Almost immediately The 50 Greatest Pieces of Classical Music jumped to the upper ends of the iTunes classical download list. And it has stayed there essentially ever since.
"By using humans to create the best collection of music, we provided the best experience," he said. "That's the secret."
Spotify gets 'Classify'-ed
Lagerlof's next hot spot for humans turned out to be Spotify, which went large in his native Sweden several years ago. In 2012, as the subscription service began growing dramatically, he realized that the sheer size of the Spotify library made it hard for users to find the songs the loved. So when the platform opened up its development to third parties, Lagerlof created Classify, an app that enables his human playlist curators to comb through Spotify's archives and create top-quality lists that drive usage. He says his 50 Greatest Pieces of Classical Music list boasts 90,000 subscribers on the service.
"We have playlists for blues, for jazz, we have somebody in Sun Studios," he explained. "And just like in the vinyl and CD business, we take a percentage of the fees Spotify pays to labels and artists.
"It's the same business we've always been in, but updated for digital music."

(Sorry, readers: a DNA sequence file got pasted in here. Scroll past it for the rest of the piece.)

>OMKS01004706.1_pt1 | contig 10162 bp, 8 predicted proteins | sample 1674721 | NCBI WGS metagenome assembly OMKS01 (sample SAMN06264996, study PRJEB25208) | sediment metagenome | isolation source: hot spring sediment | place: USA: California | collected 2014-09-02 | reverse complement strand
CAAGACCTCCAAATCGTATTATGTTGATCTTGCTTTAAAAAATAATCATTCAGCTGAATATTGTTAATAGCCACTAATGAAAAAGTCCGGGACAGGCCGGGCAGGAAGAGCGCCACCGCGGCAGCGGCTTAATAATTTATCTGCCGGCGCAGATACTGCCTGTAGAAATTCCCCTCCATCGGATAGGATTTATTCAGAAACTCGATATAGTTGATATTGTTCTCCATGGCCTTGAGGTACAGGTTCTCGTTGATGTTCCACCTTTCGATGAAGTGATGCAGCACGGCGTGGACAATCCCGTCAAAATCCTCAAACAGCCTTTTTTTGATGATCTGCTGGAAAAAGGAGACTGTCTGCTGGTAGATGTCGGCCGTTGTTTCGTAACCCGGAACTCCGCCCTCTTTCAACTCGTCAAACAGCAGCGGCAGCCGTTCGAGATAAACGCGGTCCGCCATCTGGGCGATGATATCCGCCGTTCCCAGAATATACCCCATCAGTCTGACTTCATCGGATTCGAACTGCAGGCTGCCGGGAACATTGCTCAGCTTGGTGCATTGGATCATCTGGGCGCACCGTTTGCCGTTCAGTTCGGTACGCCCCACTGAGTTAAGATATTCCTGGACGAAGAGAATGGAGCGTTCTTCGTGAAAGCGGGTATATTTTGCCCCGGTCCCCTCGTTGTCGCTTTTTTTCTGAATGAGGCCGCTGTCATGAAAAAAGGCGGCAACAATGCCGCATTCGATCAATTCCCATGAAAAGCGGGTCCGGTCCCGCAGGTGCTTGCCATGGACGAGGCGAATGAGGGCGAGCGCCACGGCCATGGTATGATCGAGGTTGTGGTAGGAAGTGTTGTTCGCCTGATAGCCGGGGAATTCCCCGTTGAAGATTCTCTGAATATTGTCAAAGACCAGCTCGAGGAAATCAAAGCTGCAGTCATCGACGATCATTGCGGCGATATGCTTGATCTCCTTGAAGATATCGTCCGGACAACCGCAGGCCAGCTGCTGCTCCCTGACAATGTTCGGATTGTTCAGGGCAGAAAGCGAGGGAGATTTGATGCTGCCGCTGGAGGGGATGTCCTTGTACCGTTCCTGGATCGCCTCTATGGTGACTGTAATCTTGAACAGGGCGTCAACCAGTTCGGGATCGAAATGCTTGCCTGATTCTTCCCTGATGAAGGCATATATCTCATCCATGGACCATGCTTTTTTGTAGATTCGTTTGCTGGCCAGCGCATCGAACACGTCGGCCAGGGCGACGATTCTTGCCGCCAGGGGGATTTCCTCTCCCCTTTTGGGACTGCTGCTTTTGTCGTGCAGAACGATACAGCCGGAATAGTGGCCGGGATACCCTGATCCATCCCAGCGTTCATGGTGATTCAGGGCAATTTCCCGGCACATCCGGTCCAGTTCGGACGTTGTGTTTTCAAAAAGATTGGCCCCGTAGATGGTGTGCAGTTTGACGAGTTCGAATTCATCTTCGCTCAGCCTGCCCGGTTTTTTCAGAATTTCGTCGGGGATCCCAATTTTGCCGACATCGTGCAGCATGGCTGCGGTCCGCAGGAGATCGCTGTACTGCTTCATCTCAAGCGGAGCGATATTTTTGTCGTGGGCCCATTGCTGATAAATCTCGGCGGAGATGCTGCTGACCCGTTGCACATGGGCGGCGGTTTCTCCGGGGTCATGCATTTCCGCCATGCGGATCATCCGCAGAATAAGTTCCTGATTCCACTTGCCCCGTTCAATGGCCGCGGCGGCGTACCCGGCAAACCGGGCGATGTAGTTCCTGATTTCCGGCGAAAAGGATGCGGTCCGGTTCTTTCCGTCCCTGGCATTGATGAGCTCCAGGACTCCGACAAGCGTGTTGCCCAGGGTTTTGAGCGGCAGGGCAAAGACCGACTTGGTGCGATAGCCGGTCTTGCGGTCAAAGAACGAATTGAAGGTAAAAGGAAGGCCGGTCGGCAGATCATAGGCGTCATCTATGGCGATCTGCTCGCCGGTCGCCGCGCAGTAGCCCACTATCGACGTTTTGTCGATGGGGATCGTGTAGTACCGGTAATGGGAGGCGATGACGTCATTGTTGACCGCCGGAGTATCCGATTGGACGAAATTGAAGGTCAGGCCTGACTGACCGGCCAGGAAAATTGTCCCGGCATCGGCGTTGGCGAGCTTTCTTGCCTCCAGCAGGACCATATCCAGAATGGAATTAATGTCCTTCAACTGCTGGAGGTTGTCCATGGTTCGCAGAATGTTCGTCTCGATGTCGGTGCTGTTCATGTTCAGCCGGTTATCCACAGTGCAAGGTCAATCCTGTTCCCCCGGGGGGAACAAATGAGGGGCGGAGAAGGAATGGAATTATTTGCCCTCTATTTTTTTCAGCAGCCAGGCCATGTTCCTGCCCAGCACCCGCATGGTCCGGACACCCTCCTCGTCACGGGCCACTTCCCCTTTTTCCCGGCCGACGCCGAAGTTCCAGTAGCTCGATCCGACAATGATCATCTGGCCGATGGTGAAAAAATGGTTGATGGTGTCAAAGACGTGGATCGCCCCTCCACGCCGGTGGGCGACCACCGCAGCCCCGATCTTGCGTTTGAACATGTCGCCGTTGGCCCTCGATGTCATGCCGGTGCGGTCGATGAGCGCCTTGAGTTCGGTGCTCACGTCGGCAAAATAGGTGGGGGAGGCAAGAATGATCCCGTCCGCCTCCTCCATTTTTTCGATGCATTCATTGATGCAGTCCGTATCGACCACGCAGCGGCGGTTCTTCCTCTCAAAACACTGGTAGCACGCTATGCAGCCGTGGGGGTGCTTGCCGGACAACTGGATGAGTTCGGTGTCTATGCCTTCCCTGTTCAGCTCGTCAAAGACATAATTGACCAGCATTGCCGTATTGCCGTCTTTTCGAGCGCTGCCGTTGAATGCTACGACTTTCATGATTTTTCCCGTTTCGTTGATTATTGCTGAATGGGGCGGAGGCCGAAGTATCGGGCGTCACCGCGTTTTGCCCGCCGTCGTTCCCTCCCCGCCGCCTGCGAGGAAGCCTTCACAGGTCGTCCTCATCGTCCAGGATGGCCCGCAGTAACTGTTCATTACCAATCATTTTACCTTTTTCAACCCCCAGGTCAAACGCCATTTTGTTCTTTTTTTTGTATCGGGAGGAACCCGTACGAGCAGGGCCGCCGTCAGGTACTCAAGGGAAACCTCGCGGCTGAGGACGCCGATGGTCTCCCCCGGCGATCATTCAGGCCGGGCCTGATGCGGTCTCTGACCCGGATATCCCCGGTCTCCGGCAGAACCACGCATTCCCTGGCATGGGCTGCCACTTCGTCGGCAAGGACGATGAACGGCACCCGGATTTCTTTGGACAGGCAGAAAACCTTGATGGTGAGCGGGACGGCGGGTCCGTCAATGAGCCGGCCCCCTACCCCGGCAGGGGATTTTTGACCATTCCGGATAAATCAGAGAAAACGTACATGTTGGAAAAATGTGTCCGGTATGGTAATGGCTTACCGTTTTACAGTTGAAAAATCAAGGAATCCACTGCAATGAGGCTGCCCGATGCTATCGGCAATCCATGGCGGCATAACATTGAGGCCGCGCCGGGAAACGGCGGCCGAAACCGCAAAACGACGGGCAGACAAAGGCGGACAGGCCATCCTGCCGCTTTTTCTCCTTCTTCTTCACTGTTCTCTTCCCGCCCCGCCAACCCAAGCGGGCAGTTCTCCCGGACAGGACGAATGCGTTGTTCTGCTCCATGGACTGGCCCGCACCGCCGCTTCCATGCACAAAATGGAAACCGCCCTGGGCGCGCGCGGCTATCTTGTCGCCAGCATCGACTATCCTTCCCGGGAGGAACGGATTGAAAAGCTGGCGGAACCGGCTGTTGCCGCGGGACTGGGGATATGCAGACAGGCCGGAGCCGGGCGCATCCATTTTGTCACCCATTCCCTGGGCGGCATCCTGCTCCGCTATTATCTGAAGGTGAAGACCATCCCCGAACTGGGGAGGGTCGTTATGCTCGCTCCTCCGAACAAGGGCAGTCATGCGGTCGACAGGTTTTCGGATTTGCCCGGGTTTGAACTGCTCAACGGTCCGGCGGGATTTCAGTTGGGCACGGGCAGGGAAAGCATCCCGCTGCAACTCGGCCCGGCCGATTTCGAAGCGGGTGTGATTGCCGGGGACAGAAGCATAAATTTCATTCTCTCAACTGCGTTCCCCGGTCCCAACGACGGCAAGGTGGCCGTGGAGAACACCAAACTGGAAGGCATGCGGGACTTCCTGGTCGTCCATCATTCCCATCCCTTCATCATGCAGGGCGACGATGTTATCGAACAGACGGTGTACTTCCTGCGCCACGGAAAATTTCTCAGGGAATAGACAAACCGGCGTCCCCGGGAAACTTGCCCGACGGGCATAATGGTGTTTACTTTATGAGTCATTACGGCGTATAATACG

Some new-media nonsense
All these years in the digital music industry have rubbed off on the otherwise sensible Lagerlof. Language issues aside, he utterly lost me when I tried to get him to explain how selling 50 songs for $10 was not a business disaster compared with selling 10 for the same amount.
"It's the same revenue we get for 10 or for 50 songs. The same money flows out to the labels and artists. So everybody is a winner in the deal," was the nonsensical quote I promised him I would write down and print. So there it is.
And there remains the deep question of whether X5's model has legs here in the United States, where 15 years of digital-age abuse has rendered music essentially worthless. Spotify's premium non-ad-supported product can fetch only $10 a month here, as opposed to the roughly $15 per month it can charge in Sweden, meaning there is 30% less revenue for X5 to split with artists and labels -- and probably just that much more risk in making money here.
But still, it is hard not to be impressed by this one man casually doing what thousands of Silicon Valley entrepreneurs promised us all was impossible: Finding a place for warm-blooded humans in an otherwise cold-blooded digital world.